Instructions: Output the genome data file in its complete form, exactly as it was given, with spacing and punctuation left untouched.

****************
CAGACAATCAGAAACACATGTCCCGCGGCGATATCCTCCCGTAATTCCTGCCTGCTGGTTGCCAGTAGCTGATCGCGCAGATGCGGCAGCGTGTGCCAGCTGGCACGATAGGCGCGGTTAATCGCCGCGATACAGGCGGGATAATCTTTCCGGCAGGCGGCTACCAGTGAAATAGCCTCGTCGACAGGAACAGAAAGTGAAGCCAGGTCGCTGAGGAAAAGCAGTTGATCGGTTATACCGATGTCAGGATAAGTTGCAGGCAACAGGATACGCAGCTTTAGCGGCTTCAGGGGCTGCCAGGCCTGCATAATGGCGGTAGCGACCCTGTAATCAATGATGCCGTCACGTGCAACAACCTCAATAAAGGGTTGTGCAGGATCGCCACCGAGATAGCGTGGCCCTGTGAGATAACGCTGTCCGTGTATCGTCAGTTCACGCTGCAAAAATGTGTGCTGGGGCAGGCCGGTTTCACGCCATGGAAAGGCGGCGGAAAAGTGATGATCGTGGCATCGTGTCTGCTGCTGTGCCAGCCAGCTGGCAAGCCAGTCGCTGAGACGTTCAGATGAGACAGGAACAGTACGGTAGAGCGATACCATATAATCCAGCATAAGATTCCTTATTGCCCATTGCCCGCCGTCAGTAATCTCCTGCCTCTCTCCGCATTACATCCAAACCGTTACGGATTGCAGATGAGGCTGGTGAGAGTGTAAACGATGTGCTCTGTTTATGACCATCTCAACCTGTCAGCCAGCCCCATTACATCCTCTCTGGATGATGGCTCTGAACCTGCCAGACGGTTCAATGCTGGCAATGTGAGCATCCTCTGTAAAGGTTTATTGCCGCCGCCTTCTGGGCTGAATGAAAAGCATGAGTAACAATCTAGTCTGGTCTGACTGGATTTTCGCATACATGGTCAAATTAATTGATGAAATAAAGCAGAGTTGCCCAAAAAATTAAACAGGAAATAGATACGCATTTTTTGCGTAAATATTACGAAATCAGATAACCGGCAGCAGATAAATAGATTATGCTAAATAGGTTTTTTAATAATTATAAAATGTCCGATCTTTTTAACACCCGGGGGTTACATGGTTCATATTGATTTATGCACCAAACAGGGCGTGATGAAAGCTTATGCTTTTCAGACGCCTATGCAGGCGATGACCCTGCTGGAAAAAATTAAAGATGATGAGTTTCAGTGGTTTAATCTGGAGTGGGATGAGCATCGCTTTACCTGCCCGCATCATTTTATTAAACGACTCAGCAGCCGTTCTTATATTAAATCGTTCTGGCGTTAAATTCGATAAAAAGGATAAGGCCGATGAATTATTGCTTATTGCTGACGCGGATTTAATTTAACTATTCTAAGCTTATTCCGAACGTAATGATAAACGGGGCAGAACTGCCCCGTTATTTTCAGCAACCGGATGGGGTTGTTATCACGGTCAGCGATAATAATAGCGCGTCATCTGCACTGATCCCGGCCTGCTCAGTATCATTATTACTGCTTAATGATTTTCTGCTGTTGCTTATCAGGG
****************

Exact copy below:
CAGACAATCAGAAACACATGTCCCGCGGCGATATCCTCCCGTAATTCCTGCCTGCTGGTTGCCAGTAGCTGATCGCGCAGATGCGGCAGCGTGTGCCAGCTGGCACGATAGGCGCGGTTAATCGCCGCGATACAGGCGGGATAATCTTTCCGGCAGGCGGCTACCAGTGAAATAGCCTCGTCGACAGGAACAGAAAGTGAAGCCAGGTCGCTGAGGAAAAGCAGTTGATCGGTTATACCGATGTCAGGATAAGTTGCAGGCAACAGGATACGCAGCTTTAGCGGCTTCAGGGGCTGCCAGGCCTGCATAATGGCGGTAGCGACCCTGTAATCAATGATGCCGTCACGTGCAACAACCTCAATAAAGGGTTGTGCAGGATCGCCACCGAGATAGCGTGGCCCTGTGAGATAACGCTGTCCGTGTATCGTCAGTTCACGCTGCAAAAATGTGTGCTGGGGCAGGCCGGTTTCACGCCATGGAAAGGCGGCGGAAAAGTGATGATCGTGGCATCGTGTCTGCTGCTGTGCCAGCCAGCTGGCAAGCCAGTCGCTGAGACGTTCAGATGAGACAGGAACAGTACGGTAGAGCGATACCATATAATCCAGCATAAGATTCCTTATTGCCCATTGCCCGCCGTCAGTAATCTCCTGCCTCTCTCCGCATTACATCCAAACCGTTACGGATTGCAGATGAGGCTGGTGAGAGTGTAAACGATGTGCTCTGTTTATGACCATCTCAACCTGTCAGCCAGCCCCATTACATCCTCTCTGGATGATGGCTCTGAACCTGCCAGACGGTTCAATGCTGGCAATGTGAGCATCCTCTGTAAAGGTTTATTGCCGCCGCCTTCTGGGCTGAATGAAAAGCATGAGTAACAATCTAGTCTGGTCTGACTGGATTTTCGCATACATGGTCAAATTAATTGATGAAATAAAGCAGAGTTGCCCAAAAAATTAAACAGGAAATAGATACGCATTTTTTGCGTAAATATTACGAAATCAGATAACCGGCAGCAGATAAATAGATTATGCTAAATAGGTTTTTTAATAATTATAAAATGTCCGATCTTTTTAACACCCGGGGGTTACATGGTTCATATTGATTTATGCACCAAACAGGGCGTGATGAAAGCTTATGCTTTTCAGACGCCTATGCAGGCGATGACCCTGCTGGAAAAAATTAAAGATGATGAGTTTCAGTGGTTTAATCTGGAGTGGGATGAGCATCGCTTTACCTGCCCGCATCATTTTATTAAACGACTCAGCAGCCGTTCTTATATTAAATCGTTCTGGCGTTAAATTCGATAAAAAGGATAAGGCCGATGAATTATTGCTTATTGCTGACGCGGATTTAATTTAACTATTCTAAGCTTATTCCGAACGTAATGATAAACGGGGCAGAACTGCCCCGTTATTTTCAGCAACCGGATGGGGTTGTTATCACGGTCAGCGATAATAATAGCGCGTCATCTGCACTGATCCCGGCCTGCTCAGTATCATTATTACTGCTTAATGATTTTCTGCTGTTGCTTATCAGGG